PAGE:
“The common denominator in all ‘nat’ plays is that they tell a story by means of dialogue. Naturalism deals with people’s verbal relationships with each other. When it deals with people’s personal relationships with God, or with nature, or with themselves it does so by refraction through some dialogue style. When it deals with any of the abstracts – fear, impotence, hunger, hate, love or hope – it does so indirectly through symbols or again through dialogue with other people – wife, colleague, or even a stranger. Often these relationships become so strong that they overwhelm the original theme.”
I didn’t write that although I could have. It actually comes from Troy Kennedy Martin’s 1964 article ‘Nats Go Home: a first statement of a new drama for television’ published in the theatre journal, Encore. In this article Kennedy Martin argued that British television drama had got trapped into a sort of pseudo realism that he calls ‘naturalism’ and that this all pervasive style was stifling the creative and commercial potential in British TV Drama.
In 2004, on the 40th anniversary of Kennedy-Martin’s article, I wrote an article for the Directors Guild magazine, DIRECT, entitled, ”Realism: The Curse Of British TV Drama”, in which I bemoaned the ‘soapy’ stylistic conservatism that had dominated UK TV drama for over a decade, and which had resulted in all TV drama looking and feeling like everything else.
15 years on and I’m delighted to say that I couldn’t make the same complaint today! The diversity of TV drama in 2018 was unimaginable in 2004. This second Golden Era has been driven by international Video On Demand publishers such as HBO, Netflix and Amazon but their success has forced UK broadcasters to respond and the quantity and range of TV drama being commissioned in the UK rivals that of the 60’s and 70’s.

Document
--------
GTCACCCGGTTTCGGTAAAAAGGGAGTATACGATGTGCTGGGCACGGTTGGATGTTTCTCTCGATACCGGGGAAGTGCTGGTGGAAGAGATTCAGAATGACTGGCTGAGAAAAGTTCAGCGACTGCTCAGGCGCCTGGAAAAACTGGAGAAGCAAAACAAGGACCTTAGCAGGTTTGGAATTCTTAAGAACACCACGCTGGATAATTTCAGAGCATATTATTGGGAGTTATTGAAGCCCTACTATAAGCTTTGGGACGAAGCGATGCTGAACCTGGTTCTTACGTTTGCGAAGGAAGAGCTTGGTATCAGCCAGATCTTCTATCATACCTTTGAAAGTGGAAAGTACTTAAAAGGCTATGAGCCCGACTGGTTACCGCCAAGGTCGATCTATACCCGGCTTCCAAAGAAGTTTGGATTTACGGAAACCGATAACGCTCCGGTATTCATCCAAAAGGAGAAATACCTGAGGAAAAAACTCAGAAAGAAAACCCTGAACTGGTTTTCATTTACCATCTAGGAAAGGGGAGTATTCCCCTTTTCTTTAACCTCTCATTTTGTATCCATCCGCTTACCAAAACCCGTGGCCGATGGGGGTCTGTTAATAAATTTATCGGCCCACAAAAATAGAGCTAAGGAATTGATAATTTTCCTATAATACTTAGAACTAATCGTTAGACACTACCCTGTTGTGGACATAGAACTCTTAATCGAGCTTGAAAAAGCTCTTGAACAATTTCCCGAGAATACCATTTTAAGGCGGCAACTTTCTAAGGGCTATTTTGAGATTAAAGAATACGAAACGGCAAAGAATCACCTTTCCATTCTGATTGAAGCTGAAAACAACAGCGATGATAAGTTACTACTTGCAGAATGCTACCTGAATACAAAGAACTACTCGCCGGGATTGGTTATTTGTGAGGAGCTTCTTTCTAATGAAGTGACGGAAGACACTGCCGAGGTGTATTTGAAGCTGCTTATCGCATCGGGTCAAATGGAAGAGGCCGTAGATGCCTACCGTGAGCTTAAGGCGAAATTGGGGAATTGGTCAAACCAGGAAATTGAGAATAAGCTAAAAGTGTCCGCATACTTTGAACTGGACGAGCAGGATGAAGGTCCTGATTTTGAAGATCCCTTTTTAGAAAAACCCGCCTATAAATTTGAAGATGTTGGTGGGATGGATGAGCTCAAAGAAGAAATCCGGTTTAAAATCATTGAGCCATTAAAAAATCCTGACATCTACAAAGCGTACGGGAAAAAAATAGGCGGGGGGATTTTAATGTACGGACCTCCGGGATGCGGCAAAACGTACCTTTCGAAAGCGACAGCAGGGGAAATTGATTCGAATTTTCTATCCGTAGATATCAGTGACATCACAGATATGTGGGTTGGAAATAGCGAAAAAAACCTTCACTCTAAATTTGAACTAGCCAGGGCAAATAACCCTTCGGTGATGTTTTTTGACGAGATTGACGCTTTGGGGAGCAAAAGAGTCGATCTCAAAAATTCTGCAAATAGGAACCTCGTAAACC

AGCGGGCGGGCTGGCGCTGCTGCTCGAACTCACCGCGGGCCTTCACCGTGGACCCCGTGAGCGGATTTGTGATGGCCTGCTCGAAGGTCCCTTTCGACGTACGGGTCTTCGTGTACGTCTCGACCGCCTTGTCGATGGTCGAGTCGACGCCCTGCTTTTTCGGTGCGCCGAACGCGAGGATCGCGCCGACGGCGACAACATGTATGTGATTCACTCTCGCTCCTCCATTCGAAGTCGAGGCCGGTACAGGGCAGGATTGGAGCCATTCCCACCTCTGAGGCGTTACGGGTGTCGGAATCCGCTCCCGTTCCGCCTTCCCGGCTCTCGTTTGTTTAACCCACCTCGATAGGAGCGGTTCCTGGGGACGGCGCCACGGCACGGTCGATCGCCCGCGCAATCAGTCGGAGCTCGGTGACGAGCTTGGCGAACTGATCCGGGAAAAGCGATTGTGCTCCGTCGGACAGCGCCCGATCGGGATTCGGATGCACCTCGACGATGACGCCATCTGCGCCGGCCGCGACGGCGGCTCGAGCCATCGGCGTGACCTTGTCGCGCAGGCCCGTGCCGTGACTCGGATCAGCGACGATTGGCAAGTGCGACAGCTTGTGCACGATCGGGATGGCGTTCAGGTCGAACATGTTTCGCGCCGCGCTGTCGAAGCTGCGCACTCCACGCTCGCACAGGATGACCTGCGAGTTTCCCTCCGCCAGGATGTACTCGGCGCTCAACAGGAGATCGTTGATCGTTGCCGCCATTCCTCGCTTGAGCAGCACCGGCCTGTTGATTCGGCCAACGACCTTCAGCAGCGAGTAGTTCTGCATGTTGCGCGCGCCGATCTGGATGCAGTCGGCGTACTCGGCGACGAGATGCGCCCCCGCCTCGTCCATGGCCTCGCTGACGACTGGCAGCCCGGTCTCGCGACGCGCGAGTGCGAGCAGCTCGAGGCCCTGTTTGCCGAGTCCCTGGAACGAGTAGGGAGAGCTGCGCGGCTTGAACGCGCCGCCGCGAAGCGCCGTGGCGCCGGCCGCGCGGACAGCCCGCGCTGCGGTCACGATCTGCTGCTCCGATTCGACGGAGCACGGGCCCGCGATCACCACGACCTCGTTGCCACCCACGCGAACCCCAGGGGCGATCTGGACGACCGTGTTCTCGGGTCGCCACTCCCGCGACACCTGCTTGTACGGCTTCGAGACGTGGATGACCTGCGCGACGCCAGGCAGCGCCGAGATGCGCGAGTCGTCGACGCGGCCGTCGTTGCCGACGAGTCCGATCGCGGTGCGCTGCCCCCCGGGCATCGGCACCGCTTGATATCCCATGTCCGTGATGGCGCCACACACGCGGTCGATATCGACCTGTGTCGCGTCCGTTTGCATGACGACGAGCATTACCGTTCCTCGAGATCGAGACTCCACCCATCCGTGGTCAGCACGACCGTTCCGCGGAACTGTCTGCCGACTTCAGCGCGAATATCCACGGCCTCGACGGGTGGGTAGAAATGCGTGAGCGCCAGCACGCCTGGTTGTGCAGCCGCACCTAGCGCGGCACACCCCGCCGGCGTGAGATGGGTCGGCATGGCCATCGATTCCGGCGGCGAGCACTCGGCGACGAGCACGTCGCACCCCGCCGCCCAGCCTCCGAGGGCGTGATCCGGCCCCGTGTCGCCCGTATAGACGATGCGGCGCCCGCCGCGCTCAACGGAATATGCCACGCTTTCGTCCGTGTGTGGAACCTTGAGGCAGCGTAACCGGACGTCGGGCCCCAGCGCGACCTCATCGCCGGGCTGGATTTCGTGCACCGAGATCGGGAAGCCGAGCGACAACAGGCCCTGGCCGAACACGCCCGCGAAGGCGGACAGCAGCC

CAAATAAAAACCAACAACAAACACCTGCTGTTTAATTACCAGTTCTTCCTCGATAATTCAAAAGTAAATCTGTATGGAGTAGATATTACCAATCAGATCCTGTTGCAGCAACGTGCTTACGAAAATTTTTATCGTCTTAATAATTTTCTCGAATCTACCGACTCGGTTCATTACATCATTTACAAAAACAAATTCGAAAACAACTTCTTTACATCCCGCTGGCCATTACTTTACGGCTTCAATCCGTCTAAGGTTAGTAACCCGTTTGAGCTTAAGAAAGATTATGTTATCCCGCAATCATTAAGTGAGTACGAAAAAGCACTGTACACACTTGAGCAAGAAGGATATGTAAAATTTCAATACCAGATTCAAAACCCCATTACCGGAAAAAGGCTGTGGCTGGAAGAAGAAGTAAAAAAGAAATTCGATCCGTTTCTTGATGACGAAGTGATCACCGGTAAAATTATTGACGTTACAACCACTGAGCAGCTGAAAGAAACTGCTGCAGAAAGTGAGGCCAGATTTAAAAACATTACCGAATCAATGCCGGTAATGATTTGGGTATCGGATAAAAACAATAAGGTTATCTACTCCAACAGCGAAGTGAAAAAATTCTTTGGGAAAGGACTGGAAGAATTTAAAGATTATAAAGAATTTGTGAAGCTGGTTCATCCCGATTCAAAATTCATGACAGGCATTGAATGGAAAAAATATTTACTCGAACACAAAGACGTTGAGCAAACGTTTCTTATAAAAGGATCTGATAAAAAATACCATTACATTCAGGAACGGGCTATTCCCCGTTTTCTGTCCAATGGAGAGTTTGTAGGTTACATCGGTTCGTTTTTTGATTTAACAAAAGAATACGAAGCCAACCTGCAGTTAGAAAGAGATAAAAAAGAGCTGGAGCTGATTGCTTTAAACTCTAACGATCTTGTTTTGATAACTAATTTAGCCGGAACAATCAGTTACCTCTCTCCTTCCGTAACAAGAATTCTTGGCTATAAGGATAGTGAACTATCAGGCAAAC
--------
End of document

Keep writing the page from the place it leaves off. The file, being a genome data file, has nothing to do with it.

The first Golden Age of TV drama is usually defined as 1960-1980. During these years TV drama was being invented and anything was possible. There was the socially important social realism of Ken Loach et al but there was also the genre-inspired stylistic audacity of shows such as Robin Hood, William Tell, The Champions, The Persuaders, The Prisoner, Dangerman, The Saint, Randall & Hopkirk Deceased, Blake’s Seven and Dr Who; shows which were immensely popular and yet full of visual flair and fun.
Then as TV became a ‘mature industry’ and that first post war generation of producers took management control they thought they had defined what TV drama was once and for all and for twenty years we settled into an era of bland realism. Genre and high concept were out and a sort of ’soapy’ relationship melodrama was in. There were exceptions
Then, thank God, HBO’s The Sopranos broke out of its high-end, subscription service niche and suddenly everything and anything was possible again. The Sopranos was simultaneously funny and dramatic, violent and charming, heartfelt and thrilling. The hero was a violent gangster and the show was morally ambivalent on steroids! In the UK it was Life On Mars that changed everything. A Sci-Fi psychological thriller that riffed on the 70’s cop show. WTF!? How could that be in the era of Heartbeat, Peak Practice and Home Is Where The Heart Is!?
Suddenly the writer was once more at the heart of great TV. The era of the corporate managerial producer was at last being challenged.
We mustn’t get too excited of course because the TV cop show is still the most popular and most commissioned genre in the UK. Luther, Line Of Duty, Bodyguard, Broadchurch, No Offence, even Killing Eve, are basically just cop shows. Fabulous cop shows but cop shows nonetheless. Plus shows like Poldark, Vanity Fair and The Woman In White could have been made by the BBC any time in the last 30 years… and in fact they were!. And finally of course the most internationally successful British show in 20 years, Downton Abbey, is about as conservative as you can get – both politically and stylistically and with both a lower and uppercase C.
Nonetheless, shows like Sherlock, Last Kingdom, Hard Sun, Requiem, Taboo, Peaky Blinders, Utopia, Humans, The City & The City, Black Mirror, Fleabag and The Handmaid’s Tale, to name but just a few of my favourites, are all shows that would have been unpitchable in 2004.
Everything that gets commissioned in this new era isn’t brilliant (i.e. Discovery Of Witches… Ouch…) but compared to 2004 the miracle is that it gets commissioned at all. May this second golden age long continue. At the moment TV drama can be anything we want it to be.